Friday, June 13, 2008

Backyard Smoke: What to do with the biogas from making char

Philip Small
Thinking Join Date: Jan 2007
Location: Spokane, WA
Posts: 78
Blog Entries: 1

Backyard Smoke: What to do with the biogas from making char


Making char produces biogas. It is flammable and contains a prodigious amount of energy. In an industrial setting char-making strategies often rely on the value of that energy, using it to produce hydrogen, etc.

It appears to me that the commercial value of the released biogas approaches the commercial value of the char produced. We who frequent this forum should not be letting this value slip away, allowing it to contribute to greenhouse gases, without some attention to the potential for recovery.

In the typical backyard/rural lot setting of the terra preta tinkerer, reasonable options for using the heat and smoke produced are below the metaphorical horizon or a "back burner" issue at best. Hopefully this thread will help stimulate some initial discussion in this area.

To date, I have found two technologies that offer some reason to hope that solutions could be developed at the individual household level:

1) The inverted downdraft gasifier. Developed to make more efficient use of wood for cooking in developing countries, it is undergoing continuing refinement. Many DIY-type folks are trying their hand at various configurations (The Garlington, the Magh smoke burner stove. The MIDGE (pdf). The James Butler MIDGE). It is a small batch process. It is highly efficient: a handful of twigs will boil a cup of water. The process is shut down about halfway through the burn sequence in order to retain the char.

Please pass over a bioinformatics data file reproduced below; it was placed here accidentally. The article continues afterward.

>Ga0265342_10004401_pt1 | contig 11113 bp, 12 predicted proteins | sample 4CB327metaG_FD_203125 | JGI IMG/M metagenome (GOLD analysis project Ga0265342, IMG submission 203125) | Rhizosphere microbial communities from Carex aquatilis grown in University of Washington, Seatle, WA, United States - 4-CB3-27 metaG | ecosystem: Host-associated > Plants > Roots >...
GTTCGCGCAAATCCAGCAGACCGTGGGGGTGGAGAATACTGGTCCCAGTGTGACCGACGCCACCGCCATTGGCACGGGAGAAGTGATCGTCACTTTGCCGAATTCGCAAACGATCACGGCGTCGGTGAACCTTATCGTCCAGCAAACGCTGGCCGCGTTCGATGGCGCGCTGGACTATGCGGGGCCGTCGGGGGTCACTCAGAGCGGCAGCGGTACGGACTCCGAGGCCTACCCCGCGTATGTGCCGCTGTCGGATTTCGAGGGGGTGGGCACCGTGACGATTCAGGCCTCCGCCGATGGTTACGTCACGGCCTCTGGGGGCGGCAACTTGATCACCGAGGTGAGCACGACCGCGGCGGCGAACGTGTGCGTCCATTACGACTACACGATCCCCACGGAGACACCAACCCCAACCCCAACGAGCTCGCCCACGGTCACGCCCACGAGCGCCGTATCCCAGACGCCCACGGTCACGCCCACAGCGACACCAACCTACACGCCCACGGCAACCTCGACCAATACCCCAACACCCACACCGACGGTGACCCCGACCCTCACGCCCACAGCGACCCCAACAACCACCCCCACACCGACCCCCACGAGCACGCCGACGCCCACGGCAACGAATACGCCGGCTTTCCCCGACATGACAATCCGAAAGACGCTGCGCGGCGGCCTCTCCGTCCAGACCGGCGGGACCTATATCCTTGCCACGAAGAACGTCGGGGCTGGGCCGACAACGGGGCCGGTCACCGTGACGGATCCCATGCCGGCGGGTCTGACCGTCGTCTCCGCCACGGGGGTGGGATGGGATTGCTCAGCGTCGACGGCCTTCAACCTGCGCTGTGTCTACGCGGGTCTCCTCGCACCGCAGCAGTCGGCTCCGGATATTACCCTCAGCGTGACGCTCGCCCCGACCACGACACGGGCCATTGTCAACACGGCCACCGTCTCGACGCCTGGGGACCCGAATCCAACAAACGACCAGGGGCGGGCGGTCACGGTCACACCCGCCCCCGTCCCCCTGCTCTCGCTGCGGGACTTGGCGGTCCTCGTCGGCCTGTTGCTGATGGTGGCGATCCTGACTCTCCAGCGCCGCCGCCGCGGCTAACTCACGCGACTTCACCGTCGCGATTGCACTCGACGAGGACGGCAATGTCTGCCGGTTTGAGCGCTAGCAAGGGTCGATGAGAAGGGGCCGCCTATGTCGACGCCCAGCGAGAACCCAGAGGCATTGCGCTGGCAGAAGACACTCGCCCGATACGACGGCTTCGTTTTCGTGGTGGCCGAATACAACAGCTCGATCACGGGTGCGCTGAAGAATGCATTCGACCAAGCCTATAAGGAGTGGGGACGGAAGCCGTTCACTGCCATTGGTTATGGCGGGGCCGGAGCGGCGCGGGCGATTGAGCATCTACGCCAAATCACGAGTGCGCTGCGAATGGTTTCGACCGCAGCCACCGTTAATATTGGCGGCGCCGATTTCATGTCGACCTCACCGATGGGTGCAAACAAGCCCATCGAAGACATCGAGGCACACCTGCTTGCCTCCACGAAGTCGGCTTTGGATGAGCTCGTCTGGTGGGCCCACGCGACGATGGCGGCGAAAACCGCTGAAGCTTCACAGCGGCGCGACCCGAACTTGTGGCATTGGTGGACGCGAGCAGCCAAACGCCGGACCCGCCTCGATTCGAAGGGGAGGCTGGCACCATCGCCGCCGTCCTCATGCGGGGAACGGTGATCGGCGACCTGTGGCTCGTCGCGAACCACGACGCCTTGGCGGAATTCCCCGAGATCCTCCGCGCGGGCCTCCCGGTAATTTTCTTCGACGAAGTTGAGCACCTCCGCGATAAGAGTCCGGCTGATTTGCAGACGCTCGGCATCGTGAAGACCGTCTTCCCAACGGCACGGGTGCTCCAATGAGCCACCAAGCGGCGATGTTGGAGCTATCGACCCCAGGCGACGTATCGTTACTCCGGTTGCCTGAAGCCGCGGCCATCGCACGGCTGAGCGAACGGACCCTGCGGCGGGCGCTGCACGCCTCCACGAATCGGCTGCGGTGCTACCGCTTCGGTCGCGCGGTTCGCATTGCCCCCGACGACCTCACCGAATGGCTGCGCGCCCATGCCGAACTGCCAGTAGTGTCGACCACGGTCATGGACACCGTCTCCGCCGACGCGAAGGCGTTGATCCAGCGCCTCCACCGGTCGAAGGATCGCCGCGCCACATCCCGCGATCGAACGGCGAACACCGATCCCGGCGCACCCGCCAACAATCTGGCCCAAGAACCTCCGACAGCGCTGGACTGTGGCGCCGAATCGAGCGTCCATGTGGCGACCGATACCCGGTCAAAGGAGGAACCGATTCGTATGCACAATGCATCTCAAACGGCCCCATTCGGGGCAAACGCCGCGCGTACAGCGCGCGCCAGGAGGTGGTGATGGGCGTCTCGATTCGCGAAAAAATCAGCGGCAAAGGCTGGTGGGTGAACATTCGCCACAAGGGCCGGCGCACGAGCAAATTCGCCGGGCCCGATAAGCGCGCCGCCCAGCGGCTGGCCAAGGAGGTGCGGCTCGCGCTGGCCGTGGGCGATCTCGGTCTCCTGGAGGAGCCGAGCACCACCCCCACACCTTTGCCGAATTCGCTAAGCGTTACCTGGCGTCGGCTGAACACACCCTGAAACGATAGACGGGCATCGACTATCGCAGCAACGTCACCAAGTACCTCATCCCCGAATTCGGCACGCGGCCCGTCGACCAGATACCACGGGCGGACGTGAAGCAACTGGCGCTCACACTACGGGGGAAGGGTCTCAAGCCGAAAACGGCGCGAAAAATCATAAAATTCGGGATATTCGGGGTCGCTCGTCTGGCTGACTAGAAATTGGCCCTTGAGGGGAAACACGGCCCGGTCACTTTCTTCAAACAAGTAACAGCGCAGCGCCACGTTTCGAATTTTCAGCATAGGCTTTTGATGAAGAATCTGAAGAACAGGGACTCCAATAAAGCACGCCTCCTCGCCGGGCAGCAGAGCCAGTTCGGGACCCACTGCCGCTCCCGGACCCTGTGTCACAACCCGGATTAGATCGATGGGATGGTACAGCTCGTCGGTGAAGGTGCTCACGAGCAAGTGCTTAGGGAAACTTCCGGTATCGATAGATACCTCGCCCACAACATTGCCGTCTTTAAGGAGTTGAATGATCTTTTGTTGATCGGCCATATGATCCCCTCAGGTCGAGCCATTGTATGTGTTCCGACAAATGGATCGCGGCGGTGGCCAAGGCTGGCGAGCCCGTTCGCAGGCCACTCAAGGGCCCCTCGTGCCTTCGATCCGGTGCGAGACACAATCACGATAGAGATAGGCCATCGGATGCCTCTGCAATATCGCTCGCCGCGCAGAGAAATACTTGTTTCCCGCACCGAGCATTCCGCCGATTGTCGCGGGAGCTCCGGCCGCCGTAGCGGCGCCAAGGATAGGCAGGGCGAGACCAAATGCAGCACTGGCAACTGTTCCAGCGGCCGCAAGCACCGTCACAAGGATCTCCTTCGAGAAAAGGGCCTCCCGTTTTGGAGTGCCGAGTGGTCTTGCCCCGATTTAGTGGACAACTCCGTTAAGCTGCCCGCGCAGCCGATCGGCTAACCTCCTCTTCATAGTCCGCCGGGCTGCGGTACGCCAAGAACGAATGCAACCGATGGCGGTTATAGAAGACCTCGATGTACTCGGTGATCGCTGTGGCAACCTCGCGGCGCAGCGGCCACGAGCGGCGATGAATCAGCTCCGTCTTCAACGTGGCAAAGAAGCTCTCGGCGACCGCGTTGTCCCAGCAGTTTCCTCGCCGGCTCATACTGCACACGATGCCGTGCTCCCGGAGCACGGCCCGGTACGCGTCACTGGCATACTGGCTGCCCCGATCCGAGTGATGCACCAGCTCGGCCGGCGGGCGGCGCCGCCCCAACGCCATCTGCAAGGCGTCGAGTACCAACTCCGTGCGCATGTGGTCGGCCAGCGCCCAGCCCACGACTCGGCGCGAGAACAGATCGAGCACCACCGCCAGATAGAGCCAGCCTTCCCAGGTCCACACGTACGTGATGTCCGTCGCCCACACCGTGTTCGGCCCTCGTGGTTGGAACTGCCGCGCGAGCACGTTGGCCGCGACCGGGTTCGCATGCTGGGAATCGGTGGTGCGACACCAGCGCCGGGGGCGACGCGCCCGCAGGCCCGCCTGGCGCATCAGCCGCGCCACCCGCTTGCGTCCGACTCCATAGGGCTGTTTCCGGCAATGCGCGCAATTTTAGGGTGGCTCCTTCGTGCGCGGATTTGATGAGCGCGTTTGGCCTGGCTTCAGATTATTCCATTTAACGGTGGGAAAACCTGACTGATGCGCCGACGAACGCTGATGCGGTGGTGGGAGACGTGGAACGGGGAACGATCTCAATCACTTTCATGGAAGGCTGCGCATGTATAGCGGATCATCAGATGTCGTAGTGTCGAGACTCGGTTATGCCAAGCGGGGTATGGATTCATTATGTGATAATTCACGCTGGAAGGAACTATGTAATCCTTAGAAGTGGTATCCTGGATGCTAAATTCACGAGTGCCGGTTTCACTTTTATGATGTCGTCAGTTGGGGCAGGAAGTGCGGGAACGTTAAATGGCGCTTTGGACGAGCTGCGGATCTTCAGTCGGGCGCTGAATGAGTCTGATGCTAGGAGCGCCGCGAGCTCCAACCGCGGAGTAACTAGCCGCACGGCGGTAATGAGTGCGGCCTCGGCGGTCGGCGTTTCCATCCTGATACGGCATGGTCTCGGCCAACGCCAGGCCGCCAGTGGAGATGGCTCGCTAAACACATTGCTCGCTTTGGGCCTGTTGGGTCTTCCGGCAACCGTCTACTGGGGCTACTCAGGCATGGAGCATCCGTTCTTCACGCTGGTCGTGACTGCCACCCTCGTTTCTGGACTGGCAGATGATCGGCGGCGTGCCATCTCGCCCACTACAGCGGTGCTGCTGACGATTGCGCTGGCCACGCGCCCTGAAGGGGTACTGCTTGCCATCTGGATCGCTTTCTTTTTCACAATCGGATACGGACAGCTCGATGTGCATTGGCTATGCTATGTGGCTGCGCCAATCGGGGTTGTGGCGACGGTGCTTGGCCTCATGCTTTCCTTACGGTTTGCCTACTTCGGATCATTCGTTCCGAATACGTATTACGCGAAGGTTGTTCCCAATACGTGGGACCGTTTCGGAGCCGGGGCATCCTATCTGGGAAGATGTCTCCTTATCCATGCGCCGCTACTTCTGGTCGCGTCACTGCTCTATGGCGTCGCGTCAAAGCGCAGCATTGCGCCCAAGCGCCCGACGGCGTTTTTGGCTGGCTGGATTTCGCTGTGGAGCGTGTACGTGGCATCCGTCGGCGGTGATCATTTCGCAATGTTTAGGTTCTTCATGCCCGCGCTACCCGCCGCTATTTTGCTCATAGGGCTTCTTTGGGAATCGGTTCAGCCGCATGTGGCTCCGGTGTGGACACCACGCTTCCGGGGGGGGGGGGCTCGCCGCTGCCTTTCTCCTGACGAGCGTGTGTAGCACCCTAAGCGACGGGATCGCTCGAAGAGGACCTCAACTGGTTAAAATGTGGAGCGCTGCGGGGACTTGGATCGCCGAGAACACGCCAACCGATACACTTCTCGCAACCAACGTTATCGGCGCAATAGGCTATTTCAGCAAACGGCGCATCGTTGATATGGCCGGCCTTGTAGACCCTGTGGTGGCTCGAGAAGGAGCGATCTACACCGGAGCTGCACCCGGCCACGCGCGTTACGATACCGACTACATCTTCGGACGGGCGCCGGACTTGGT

2) At the high tech - glimmer-in the eye end of the visualization spectrum: The Stirling engine. A highly efficient, fairly simple, external combustion engine, the Stirling engine is far safer than the steam engine. The Strirling being applied to generating electricity from industrial waste heat, to generating electricity from solar heat, to cogeneration of household heat and electricity, and to service as a wood stove top circulating fan. A demo stirling can be made from tin cans and plywood, but a machinist in the family could be quite handy.

Look forward to seeing folks build on this theme of using the smoke and the heat generated in some beneficial way.

Last edited by Philip Small; 05-04-2007 at 10:18 AM. Reason: add JB MIDGE link

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